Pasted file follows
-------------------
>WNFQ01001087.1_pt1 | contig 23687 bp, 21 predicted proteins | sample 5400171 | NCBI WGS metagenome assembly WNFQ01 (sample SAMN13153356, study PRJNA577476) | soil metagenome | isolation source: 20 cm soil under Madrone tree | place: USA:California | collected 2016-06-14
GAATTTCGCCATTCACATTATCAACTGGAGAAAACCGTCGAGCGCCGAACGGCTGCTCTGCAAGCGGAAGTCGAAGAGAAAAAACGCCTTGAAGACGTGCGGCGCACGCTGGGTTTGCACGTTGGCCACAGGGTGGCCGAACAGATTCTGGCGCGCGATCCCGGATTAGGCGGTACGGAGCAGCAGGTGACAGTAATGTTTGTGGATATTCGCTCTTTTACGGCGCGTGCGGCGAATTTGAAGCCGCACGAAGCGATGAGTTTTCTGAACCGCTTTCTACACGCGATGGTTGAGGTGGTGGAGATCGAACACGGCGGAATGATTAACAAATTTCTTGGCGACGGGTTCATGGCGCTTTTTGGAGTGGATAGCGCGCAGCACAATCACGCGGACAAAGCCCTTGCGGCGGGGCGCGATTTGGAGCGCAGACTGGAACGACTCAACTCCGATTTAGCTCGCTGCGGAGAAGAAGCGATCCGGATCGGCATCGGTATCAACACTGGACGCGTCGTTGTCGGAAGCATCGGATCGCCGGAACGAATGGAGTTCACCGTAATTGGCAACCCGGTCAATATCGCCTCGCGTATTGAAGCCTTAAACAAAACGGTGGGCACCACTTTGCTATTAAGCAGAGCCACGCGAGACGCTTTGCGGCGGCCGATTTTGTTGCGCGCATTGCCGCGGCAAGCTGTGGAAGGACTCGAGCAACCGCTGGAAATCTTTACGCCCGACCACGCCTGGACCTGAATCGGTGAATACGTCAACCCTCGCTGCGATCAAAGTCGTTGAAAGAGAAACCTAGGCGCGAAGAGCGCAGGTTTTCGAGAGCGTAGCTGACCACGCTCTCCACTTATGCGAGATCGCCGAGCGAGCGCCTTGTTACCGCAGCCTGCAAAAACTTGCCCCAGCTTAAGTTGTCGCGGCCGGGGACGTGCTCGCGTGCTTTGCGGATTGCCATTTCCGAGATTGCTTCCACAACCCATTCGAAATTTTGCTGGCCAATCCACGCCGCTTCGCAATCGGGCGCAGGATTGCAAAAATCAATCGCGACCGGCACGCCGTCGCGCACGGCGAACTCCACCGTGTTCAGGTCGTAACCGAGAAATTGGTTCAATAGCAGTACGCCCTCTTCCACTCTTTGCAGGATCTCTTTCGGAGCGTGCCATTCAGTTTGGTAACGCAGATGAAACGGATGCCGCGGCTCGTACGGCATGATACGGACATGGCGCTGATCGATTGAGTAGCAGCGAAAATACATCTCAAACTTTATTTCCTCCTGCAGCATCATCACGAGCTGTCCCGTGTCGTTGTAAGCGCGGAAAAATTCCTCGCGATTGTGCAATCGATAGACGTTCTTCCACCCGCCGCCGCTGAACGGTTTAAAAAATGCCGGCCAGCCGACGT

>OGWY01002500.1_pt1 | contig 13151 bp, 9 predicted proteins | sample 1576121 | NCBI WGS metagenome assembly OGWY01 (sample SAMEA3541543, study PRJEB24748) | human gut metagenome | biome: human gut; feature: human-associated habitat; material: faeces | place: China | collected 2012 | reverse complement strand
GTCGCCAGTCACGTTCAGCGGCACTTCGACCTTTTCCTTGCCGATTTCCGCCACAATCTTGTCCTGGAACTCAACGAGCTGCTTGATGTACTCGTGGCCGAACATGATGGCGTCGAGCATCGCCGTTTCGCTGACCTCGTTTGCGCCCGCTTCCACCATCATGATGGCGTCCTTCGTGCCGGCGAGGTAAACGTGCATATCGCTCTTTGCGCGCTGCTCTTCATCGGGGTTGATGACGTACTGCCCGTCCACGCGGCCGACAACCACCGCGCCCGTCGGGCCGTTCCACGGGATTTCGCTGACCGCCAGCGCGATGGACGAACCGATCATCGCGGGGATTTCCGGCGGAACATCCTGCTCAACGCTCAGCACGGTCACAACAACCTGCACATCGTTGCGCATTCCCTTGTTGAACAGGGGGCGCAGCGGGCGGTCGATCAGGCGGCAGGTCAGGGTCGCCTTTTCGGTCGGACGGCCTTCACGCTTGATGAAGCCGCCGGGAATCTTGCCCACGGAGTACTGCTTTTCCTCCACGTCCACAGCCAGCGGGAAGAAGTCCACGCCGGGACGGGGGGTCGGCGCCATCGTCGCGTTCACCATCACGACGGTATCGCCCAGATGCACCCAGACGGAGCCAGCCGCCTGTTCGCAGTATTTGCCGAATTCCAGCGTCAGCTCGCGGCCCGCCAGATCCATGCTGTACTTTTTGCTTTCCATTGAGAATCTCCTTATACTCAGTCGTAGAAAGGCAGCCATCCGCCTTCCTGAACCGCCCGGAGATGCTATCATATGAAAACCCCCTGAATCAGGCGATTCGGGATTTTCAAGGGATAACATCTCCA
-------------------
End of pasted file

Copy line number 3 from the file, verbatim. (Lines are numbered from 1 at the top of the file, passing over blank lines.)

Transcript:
>OGWY01002500.1_pt1 | contig 13151 bp, 9 predicted proteins | sample 1576121 | NCBI WGS metagenome assembly OGWY01 (sample SAMEA3541543, study PRJEB24748) | human gut metagenome | biome: human gut; feature: human-associated habitat; material: faeces | place: China | collected 2012 | reverse complement strand